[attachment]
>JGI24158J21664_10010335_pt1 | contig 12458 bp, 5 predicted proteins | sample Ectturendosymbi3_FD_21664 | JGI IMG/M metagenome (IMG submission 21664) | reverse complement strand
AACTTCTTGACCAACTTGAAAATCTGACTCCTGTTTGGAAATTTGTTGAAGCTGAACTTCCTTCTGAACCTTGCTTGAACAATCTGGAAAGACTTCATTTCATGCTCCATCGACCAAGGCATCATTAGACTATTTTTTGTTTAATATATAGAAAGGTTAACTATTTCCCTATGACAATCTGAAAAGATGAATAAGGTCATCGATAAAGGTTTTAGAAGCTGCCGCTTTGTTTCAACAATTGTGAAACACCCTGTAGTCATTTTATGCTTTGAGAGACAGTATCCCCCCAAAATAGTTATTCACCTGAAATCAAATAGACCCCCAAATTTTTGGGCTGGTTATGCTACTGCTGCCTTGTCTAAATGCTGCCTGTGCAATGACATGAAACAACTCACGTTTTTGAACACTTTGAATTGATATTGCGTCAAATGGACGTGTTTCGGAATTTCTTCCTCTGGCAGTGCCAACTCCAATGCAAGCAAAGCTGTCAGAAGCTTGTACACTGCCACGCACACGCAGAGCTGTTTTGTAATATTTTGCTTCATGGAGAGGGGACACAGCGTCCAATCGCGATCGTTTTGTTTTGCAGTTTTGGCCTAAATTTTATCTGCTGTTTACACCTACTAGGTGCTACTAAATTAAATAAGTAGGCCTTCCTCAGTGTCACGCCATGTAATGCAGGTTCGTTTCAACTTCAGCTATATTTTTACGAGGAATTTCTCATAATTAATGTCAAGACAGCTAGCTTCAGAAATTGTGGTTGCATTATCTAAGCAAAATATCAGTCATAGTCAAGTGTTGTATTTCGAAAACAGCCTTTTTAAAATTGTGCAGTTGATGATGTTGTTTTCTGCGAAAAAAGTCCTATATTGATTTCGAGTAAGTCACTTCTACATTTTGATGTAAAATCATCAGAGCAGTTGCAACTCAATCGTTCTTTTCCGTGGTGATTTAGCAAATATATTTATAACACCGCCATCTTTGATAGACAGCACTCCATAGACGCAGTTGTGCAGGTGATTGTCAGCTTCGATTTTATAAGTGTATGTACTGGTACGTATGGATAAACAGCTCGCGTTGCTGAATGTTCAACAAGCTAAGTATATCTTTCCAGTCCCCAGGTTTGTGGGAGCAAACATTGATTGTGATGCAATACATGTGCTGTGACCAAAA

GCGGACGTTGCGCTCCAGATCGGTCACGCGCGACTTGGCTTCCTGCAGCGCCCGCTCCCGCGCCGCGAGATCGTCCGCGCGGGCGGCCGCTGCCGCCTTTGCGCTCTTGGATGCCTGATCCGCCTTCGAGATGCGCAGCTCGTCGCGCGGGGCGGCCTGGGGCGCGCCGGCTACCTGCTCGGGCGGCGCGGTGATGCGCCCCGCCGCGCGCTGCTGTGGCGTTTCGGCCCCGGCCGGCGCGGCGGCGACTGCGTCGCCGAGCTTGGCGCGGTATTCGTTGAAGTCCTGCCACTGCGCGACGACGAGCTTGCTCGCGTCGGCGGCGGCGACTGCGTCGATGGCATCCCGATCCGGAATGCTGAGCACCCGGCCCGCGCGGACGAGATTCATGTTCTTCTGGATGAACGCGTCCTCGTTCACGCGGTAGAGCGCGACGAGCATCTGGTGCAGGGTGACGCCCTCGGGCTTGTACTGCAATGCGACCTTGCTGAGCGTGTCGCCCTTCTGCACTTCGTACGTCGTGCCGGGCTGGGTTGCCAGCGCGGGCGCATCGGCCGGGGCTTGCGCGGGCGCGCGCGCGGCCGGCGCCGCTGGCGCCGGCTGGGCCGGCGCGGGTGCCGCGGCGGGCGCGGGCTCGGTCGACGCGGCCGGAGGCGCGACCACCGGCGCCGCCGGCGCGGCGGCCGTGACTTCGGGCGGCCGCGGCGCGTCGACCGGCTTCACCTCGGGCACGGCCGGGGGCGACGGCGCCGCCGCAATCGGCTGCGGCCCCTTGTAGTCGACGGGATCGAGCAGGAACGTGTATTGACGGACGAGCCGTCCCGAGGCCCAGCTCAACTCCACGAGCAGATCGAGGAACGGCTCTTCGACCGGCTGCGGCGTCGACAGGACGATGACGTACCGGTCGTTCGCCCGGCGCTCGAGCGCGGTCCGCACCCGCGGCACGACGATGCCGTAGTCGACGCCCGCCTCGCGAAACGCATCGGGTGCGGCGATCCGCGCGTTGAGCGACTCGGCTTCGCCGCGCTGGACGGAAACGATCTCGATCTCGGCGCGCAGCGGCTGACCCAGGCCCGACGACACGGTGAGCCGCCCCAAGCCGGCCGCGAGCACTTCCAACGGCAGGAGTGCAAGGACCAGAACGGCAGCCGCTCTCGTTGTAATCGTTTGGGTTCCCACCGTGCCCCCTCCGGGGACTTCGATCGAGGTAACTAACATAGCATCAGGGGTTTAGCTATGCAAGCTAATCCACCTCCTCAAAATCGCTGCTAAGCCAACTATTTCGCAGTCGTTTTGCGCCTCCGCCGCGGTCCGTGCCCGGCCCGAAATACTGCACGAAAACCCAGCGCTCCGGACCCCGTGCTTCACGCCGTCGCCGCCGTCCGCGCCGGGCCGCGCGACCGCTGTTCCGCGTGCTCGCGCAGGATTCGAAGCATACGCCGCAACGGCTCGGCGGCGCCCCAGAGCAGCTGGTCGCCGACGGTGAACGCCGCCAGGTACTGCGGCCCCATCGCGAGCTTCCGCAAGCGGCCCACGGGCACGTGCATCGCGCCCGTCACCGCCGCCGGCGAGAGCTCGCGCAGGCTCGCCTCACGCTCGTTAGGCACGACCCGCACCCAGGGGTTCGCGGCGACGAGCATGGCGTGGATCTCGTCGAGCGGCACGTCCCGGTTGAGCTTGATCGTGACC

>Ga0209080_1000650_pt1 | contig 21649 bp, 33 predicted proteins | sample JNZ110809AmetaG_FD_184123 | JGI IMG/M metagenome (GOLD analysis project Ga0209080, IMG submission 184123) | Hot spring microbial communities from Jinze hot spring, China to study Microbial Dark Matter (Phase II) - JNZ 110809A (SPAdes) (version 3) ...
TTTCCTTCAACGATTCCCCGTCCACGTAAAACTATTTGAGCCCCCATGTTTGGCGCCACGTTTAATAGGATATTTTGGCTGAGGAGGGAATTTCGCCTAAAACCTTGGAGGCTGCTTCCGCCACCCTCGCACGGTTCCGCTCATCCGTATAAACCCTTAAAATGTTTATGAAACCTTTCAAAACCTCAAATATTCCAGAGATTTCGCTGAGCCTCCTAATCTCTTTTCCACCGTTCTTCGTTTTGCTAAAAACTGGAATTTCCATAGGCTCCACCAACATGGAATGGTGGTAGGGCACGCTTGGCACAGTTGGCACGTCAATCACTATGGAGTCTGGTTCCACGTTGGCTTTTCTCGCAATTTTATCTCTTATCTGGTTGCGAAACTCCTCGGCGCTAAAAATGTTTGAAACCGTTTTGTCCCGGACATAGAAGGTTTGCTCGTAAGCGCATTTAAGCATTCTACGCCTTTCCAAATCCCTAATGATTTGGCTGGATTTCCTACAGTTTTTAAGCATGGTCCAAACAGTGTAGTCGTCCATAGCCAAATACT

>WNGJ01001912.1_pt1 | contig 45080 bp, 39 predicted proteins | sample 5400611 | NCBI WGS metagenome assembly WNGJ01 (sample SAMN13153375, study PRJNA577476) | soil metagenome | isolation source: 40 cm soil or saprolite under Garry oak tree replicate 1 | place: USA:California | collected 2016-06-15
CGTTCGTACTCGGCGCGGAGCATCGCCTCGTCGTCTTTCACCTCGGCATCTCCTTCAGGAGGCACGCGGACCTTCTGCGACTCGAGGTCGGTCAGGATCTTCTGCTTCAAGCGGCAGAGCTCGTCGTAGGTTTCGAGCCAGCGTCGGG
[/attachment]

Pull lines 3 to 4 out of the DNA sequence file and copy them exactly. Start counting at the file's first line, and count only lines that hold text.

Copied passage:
GCGGACGTTGCGCTCCAGATCGGTCACGCGCGACTTGGCTTCCTGCAGCGCCCGCTCCCGCGCCGCGAGATCGTCCGCGCGGGCGGCCGCTGCCGCCTTTGCGCTCTTGGATGCCTGATCCGCCTTCGAGATGCGCAGCTCGTCGCGCGGGGCGGCCTGGGGCGCGCCGGCTACCTGCTCGGGCGGCGCGGTGATGCGCCCCGCCGCGCGCTGCTGTGGCGTTTCGGCCCCGGCCGGCGCGGCGGCGACTGCGTCGCCGAGCTTGGCGCGGTATTCGTTGAAGTCCTGCCACTGCGCGACGACGAGCTTGCTCGCGTCGGCGGCGGCGACTGCGTCGATGGCATCCCGATCCGGAATGCTGAGCACCCGGCCCGCGCGGACGAGATTCATGTTCTTCTGGATGAACGCGTCCTCGTTCACGCGGTAGAGCGCGACGAGCATCTGGTGCAGGGTGACGCCCTCGGGCTTGTACTGCAATGCGACCTTGCTGAGCGTGTCGCCCTTCTGCACTTCGTACGTCGTGCCGGGCTGGGTTGCCAGCGCGGGCGCATCGGCCGGGGCTTGCGCGGGCGCGCGCGCGGCCGGCGCCGCTGGCGCCGGCTGGGCCGGCGCGGGTGCCGCGGCGGGCGCGGGCTCGGTCGACGCGGCCGGAGGCGCGACCACCGGCGCCGCCGGCGCGGCGGCCGTGACTTCGGGCGGCCGCGGCGCGTCGACCGGCTTCACCTCGGGCACGGCCGGGGGCGACGGCGCCGCCGCAATCGGCTGCGGCCCCTTGTAGTCGACGGGATCGAGCAGGAACGTGTATTGACGGACGAGCCGTCCCGAGGCCCAGCTCAACTCCACGAGCAGATCGAGGAACGGCTCTTCGACCGGCTGCGGCGTCGACAGGACGATGACGTACCGGTCGTTCGCCCGGCGCTCGAGCGCGGTCCGCACCCGCGGCACGACGATGCCGTAGTCGACGCCCGCCTCGCGAAACGCATCGGGTGCGGCGATCCGCGCGTTGAGCGACTCGGCTTCGCCGCGCTGGACGGAAACGATCTCGATCTCGGCGCGCAGCGGCTGACCCAGGCCCGACGACACGGTGAGCCGCCCCAAGCCGGCCGCGAGCACTTCCAACGGCAGGAGTGCAAGGACCAGAACGGCAGCCGCTCTCGTTGTAATCGTTTGGGTTCCCACCGTGCCCCCTCCGGGGACTTCGATCGAGGTAACTAACATAGCATCAGGGGTTTAGCTATGCAAGCTAATCCACCTCCTCAAAATCGCTGCTAAGCCAACTATTTCGCAGTCGTTTTGCGCCTCCGCCGCGGTCCGTGCCCGGCCCGAAATACTGCACGAAAACCCAGCGCTCCGGACCCCGTGCTTCACGCCGTCGCCGCCGTCCGCGCCGGGCCGCGCGACCGCTGTTCCGCGTGCTCGCGCAGGATTCGAAGCATACGCCGCAACGGCTCGGCGGCGCCCCAGAGCAGCTGGTCGCCGACGGTGAACGCCGCCAGGTACTGCGGCCCCATCGCGAGCTTCCGCAAGCGGCCCACGGGCACGTGCATCGCGCCCGTCACCGCCGCCGGCGAGAGCTCGCGCAGGCTCGCCTCACGCTCGTTAGGCACGACCCGCACCCAGGGGTTCGCGGCGACGAGCATGGCGTGGATCTCGTCGAGCGGCACGTCCCGGTTGAGCTTGATCGTGACC

>Ga0209080_1000650_pt1 | contig 21649 bp, 33 predicted proteins | sample JNZ110809AmetaG_FD_184123 | JGI IMG/M metagenome (GOLD analysis project Ga0209080, IMG submission 184123) | Hot spring microbial communities from Jinze hot spring, China to study Microbial Dark Matter (Phase II) - JNZ 110809A (SPAdes) (version 3) ...